When it comes to using health supplements during pregnancy, the key is to start low and slow — meaning that you should always start with the lowest possible dose, and build it up gradually until you reach the recommended dosage.
All cannabis plants manufacture both CBD and THC — however, depending on the type of cannabis, the ratios can be radically different.
There are well over 67 different cannabinoids in the cannabis plant — only a small handful of which are psychoactive. This includes THC as the primary psychoactive component.
2. Talk to Your Doctor Before Using CBD
With that said, there are a few important steps you can take to keep your level of risk to a minimum when using CBD, as well as any other supplement while pregnant.
With all of that said, there really isn’t any clear reasons why CBD would pose any danger to yourself or your baby. There have been dozens of studies on the supplement with populations including small children — all of which have concluded that CBD is both a safe and effective supplement for a wide range of symptoms — even at high doses.
CBD and THC are the two most common compounds in the cannabis plant. Both compounds are similar in structure — they even have the same molecular structure: 30 hydrogen atoms, 21 carbon atoms, and 2 oxygen atoms.
This way you can rest assured the only compound you’re using is the one you planned for — CBD.
We are now seeing CBD-containing products everywhere. CBD can be found in many different products, like drugs, foods, products marketed as dietary supplements, and cosmetics. These products often make questionable health promises about CBD.
High doses of CBD in pregnant test animals have caused problems with the reproductive system of developing male fetuses 2 . In addition, based on what we already know about CBD, we expect that some amount of CBD will be transferred to babies through breast milk.
What do we know about the effects of marijuana use during pregnancy and while breastfeeding?
FDA strongly advises against the use of cannabidiol (CBD), tetrahydrocannabinol (THC), and marijuana in any form during pregnancy or while breastfeeding.
Cannabis is a plant of the Cannabaceae family and contains more than eighty biologically active chemical compounds. The most commonly known compounds are THC and CBD. One type of cannabis plant is marijuana, which contains varying levels of THC, the compound that produces the “high” that is often associated with marijuana. Another type of cannabis plant is hemp. Hemp plants contain extremely low amounts of THC. CBD, which does not produce a “high,” can be derived from either marijuana or hemp.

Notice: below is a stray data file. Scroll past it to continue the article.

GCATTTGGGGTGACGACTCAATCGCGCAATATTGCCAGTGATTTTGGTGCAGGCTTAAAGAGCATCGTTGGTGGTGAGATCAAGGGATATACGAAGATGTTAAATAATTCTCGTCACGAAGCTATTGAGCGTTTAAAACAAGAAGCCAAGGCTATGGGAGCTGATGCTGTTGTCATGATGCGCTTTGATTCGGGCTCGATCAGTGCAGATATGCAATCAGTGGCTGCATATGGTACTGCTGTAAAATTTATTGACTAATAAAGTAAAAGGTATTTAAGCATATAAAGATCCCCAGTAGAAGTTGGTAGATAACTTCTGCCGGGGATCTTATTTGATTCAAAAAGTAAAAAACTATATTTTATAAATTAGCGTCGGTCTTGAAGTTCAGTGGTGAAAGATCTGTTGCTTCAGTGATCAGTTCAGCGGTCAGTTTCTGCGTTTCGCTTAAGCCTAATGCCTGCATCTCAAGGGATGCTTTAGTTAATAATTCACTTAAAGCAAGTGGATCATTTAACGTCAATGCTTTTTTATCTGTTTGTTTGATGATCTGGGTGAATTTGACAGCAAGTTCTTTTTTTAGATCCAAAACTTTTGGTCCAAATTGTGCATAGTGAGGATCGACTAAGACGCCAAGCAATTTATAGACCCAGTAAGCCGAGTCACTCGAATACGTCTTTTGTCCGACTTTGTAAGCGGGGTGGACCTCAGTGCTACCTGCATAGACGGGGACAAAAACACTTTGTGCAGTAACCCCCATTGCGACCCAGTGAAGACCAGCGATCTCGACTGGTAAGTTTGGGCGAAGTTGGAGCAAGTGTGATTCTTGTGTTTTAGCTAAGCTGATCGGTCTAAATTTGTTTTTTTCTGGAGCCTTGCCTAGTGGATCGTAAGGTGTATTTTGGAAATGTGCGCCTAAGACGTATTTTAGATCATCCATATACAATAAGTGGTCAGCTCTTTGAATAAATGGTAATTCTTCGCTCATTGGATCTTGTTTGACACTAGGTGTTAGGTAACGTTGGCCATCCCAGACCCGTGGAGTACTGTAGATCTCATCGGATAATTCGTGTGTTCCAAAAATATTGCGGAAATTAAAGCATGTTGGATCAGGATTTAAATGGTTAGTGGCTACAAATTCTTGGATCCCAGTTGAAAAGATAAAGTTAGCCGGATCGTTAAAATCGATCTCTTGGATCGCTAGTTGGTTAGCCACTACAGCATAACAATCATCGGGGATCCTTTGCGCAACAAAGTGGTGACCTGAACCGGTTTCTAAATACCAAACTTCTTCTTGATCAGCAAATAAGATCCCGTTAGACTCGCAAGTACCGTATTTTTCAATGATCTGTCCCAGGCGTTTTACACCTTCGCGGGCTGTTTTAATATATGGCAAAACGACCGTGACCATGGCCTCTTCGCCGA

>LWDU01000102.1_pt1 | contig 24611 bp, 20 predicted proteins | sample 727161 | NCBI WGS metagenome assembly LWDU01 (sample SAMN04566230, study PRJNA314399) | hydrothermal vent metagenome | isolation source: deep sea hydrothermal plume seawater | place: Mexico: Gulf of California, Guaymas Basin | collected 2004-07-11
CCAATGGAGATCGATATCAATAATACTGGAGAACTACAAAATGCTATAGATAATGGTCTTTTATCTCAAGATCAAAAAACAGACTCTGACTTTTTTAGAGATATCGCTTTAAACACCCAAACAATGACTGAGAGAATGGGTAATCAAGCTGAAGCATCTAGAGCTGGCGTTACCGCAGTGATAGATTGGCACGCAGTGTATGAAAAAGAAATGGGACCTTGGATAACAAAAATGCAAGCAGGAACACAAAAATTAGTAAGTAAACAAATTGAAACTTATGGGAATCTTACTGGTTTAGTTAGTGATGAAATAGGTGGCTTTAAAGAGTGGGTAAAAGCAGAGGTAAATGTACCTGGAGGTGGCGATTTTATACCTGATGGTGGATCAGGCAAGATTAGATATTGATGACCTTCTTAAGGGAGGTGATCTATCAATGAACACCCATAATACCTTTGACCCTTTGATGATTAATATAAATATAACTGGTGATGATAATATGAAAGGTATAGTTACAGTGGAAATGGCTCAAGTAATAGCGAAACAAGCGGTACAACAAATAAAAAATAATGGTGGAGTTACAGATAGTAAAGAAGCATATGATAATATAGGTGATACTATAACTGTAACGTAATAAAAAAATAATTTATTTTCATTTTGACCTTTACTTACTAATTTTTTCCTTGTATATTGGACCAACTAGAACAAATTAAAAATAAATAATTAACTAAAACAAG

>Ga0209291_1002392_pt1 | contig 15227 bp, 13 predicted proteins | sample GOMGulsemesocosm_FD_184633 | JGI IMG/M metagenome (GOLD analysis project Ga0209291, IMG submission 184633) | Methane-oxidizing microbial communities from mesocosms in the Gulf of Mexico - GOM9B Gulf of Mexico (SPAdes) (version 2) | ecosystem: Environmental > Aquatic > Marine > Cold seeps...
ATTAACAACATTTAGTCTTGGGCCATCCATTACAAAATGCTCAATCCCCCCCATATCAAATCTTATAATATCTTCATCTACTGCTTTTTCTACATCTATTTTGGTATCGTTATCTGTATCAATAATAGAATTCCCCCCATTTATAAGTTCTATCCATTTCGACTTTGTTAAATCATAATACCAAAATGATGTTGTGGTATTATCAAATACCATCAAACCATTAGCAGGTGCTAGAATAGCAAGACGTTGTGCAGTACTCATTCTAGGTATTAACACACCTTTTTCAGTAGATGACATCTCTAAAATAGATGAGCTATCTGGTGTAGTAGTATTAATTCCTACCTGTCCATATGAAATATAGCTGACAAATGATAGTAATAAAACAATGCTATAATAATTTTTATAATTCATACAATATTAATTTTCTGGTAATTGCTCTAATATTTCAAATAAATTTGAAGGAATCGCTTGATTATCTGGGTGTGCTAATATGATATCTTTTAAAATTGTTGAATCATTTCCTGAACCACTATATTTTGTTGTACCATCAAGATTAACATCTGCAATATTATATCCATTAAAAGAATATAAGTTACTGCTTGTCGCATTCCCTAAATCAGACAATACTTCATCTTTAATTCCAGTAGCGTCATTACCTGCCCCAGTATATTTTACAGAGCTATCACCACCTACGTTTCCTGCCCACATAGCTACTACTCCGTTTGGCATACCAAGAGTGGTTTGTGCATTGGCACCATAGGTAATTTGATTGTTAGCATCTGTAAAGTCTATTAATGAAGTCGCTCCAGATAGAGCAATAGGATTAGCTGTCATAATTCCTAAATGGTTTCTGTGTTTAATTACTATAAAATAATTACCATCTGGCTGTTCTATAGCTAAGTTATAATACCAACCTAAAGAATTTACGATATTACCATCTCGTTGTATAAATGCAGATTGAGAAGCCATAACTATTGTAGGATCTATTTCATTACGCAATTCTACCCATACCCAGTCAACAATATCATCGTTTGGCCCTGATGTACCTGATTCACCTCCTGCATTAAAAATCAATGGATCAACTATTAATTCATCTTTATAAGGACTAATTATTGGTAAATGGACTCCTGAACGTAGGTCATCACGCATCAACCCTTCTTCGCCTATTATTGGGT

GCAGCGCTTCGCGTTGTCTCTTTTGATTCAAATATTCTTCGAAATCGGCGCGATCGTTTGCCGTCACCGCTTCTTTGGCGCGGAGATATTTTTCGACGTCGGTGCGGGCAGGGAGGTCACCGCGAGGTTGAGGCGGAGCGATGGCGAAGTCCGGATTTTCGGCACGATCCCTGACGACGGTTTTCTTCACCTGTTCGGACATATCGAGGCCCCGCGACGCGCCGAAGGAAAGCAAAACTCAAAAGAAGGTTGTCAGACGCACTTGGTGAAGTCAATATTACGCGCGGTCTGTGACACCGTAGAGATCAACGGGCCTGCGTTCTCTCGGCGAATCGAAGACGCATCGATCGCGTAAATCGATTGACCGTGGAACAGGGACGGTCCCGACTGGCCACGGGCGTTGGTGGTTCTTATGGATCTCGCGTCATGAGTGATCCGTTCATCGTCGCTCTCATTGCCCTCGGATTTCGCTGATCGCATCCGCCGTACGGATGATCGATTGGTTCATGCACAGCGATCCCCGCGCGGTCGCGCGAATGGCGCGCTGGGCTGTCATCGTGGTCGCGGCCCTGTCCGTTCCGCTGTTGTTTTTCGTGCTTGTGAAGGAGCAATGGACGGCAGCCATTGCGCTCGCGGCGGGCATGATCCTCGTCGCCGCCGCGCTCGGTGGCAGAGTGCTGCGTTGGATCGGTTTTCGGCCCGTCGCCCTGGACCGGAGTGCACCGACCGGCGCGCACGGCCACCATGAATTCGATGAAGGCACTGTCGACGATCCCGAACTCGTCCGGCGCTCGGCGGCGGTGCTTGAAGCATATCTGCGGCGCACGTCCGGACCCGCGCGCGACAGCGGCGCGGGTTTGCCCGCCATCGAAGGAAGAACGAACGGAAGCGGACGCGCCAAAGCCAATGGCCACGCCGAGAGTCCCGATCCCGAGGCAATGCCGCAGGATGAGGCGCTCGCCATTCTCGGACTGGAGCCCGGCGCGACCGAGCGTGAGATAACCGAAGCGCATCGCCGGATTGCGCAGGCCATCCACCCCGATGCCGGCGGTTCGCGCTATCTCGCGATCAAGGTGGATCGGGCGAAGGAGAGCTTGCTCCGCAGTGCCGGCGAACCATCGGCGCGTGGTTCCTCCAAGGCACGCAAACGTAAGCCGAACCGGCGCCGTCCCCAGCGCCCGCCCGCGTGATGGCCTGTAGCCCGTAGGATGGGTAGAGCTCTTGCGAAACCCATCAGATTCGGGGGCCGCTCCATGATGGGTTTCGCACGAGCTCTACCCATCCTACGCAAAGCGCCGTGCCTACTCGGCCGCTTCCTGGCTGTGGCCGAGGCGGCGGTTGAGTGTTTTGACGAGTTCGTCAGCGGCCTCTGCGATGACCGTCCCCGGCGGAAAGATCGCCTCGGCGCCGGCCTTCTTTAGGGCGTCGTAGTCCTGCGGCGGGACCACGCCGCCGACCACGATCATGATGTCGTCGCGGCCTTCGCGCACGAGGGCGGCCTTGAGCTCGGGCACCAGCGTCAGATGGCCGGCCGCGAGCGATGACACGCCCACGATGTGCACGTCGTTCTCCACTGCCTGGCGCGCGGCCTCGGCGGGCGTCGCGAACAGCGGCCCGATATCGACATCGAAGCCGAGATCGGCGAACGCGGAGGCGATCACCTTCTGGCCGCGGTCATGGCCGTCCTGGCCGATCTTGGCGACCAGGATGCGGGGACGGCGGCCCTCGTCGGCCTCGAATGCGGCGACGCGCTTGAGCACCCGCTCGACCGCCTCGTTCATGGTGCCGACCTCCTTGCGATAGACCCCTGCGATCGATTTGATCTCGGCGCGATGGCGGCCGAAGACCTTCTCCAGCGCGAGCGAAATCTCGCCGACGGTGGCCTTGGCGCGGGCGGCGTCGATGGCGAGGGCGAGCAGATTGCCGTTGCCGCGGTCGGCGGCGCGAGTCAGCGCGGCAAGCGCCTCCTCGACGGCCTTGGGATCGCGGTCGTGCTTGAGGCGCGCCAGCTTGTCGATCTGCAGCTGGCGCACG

FDA has not approved any CBD products except for one prescription drug to treat rare, severe forms of seizure disorders in children. It is still unclear whether CBD has any other benefits.
If you are wondering if you can take CBD oil while pregnant, the U.S. Food and Drug Administration (FDA) strongly advises against taking CBD while pregnant or breastfeeding. There does not yet exist a strong body of research around CBD during pregnancy. Taking CBD while pregnant can pose some harmful risks for babies in the womb. Until the FDA can study more data and answer questions surrounding CBD products and their effects on pregnant and nursing mothers, taking CBD is not recommended.
In another study conducted on pregnant mice, CBD doses led to reproductive problems for male fetuses throughout their lives. It is important to note that the results of animal studies may not be transferable to human subjects, so more research is needed.
IS CBD Safe for Pregnant Women?
Table of Contents
CBD , also known as cannabidiol, is a compound found within the cannabis plant. Although there is not enough research outlining the beneficial or negative effects of CBD, many people around the world use it for therapeutic purposes. Unlike another common compound found in cannabis (THC), CBD does not provide mind-altering effects.
Medical Disclaimer: The Recovery Village aims to improve the quality of life for people struggling with a substance use or mental health disorder with fact-based content about the nature of behavioral health conditions, treatment options and their related outcomes. We publish material that is researched, cited, edited and reviewed by licensed medical professionals. The information we provide is not intended to be a substitute for professional medical advice, diagnosis or treatment. It should not be used in place of the advice of your physician or other qualified healthcare provider.